Your certification will need to be renewed every two years, and a recertification should be about half of what you paid initially.

Tips to know:

Sudden cardiac arrest happens when the victim’s electrical impulses in the heart rapidly become inconsistent, causing the heart to suddenly stop beating.

88 percent of all cardiac arrest incidents occur at home.

Cardiac arrest attacks more men than it does women.

A heart attack occurs when blood flow to the heart muscle is obstructed.

Studies reveal that heart attack victims have twice the chance of survival if they are immediately revived through CPR.

An increasing number of government agencies, large corporations, medical offices, and non-profit organizations are now making CPR training mandatory.

CPR was invented in 1960 by an Austrian surgeon, Peter Safar.

If you opt to take an online course on CPR, make sure that the e-course provider you choose is nationally acknowledged and has a verifiable business license so that your certification can be validated.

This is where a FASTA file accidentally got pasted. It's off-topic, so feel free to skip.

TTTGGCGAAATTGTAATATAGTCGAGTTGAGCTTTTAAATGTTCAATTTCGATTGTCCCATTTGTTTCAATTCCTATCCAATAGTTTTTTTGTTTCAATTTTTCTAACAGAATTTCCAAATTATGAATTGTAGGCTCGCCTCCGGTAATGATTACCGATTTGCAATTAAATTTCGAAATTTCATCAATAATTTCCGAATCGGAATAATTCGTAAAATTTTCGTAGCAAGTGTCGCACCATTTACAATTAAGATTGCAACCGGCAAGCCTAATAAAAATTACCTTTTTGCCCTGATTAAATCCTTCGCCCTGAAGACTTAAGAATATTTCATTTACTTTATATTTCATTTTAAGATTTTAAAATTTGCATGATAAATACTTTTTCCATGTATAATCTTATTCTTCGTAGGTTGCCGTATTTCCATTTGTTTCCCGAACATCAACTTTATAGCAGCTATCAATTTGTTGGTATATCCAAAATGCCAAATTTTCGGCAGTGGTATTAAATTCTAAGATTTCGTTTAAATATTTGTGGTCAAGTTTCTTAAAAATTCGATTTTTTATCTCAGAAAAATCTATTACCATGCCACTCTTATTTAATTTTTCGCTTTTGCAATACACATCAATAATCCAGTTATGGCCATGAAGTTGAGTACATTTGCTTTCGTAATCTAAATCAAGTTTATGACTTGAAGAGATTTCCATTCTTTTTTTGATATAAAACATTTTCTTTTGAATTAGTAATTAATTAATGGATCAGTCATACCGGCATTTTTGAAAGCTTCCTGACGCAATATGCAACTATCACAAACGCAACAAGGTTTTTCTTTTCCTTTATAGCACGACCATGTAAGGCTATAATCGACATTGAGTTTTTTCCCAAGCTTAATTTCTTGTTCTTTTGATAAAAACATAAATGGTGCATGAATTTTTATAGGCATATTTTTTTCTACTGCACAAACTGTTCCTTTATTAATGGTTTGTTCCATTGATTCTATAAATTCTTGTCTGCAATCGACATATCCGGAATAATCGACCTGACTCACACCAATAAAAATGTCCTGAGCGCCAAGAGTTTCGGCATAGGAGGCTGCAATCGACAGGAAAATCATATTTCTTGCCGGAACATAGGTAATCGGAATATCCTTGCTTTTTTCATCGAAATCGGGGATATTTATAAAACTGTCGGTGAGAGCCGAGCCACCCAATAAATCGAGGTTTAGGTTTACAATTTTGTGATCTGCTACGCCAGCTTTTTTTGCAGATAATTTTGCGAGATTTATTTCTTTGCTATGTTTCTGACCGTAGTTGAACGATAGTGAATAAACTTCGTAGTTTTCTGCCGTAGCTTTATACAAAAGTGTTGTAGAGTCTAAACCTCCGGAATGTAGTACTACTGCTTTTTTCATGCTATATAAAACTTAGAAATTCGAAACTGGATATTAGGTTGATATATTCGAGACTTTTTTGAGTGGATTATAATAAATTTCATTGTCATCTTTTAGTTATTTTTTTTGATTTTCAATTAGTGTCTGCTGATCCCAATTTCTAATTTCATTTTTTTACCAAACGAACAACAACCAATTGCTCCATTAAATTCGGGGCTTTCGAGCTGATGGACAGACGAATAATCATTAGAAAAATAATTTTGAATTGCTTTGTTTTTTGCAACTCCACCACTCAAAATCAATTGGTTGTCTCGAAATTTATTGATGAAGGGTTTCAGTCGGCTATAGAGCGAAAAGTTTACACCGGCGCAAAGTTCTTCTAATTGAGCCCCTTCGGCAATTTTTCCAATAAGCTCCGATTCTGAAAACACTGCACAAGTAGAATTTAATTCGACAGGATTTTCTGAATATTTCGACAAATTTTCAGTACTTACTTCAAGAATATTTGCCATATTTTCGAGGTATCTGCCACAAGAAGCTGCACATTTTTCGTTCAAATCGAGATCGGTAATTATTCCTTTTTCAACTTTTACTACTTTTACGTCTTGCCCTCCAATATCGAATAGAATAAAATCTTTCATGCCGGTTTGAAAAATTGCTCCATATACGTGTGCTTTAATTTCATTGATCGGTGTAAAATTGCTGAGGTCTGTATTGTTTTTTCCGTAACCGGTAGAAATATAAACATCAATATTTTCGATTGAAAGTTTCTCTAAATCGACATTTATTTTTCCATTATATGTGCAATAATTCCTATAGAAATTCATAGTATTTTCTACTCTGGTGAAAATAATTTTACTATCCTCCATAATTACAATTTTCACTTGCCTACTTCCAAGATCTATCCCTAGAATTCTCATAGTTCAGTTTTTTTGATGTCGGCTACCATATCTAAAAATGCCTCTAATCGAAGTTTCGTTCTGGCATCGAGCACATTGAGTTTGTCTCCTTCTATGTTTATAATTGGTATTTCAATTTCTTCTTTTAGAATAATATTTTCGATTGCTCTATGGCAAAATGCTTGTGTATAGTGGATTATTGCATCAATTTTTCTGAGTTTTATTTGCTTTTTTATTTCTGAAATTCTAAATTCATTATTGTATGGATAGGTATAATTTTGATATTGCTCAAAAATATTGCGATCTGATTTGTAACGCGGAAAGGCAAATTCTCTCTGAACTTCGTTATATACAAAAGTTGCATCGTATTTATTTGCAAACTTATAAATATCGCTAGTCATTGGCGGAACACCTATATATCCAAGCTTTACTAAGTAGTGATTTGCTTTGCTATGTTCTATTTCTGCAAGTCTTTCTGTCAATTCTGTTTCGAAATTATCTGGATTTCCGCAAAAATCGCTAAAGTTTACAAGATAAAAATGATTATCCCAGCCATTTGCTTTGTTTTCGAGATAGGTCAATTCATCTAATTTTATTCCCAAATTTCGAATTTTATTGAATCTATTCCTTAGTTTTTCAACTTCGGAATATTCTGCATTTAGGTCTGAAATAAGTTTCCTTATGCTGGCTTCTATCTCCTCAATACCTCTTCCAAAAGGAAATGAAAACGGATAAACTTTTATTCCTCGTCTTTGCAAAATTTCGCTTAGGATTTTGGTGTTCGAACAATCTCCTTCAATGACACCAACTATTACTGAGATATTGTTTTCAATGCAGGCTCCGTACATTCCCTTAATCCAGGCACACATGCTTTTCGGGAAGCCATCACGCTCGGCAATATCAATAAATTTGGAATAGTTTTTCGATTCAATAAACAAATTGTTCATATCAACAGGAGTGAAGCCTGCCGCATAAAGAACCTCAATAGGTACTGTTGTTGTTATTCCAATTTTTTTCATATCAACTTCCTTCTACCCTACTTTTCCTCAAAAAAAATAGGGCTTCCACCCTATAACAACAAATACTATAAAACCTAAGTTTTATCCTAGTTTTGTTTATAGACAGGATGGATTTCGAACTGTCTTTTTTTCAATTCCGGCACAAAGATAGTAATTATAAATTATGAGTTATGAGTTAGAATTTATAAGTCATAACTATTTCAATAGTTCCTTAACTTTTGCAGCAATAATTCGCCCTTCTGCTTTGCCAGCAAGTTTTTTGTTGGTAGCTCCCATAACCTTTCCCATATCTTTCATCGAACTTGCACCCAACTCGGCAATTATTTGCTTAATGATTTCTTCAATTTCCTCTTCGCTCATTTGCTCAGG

If you are nervous about performing CPR on a stranger, there are mouthpieces that have been made so there is no physical contact necessary.  If you purchase one of these, keep it handy at all times or it will go to waste.

How can I save money?

Some companies offer discounts to students, senior citizens, and groups.  The CPR Company, a company we found online, for instance, offers discounts to church groups and other non-profit organizations.  It also provides lower training cost for groups with more than 10 participants.

If you take your CPR training from Red Cross, you can save money with its free digital class materials or reasonably priced print versions.

Chances are there are a handful of organizations in your area that offers this type of certification.  Talk with at least three to five to see what they are going to charge.

If your business or company requires that you become CPR certified, you should be able to get them to pay for some of even all of it.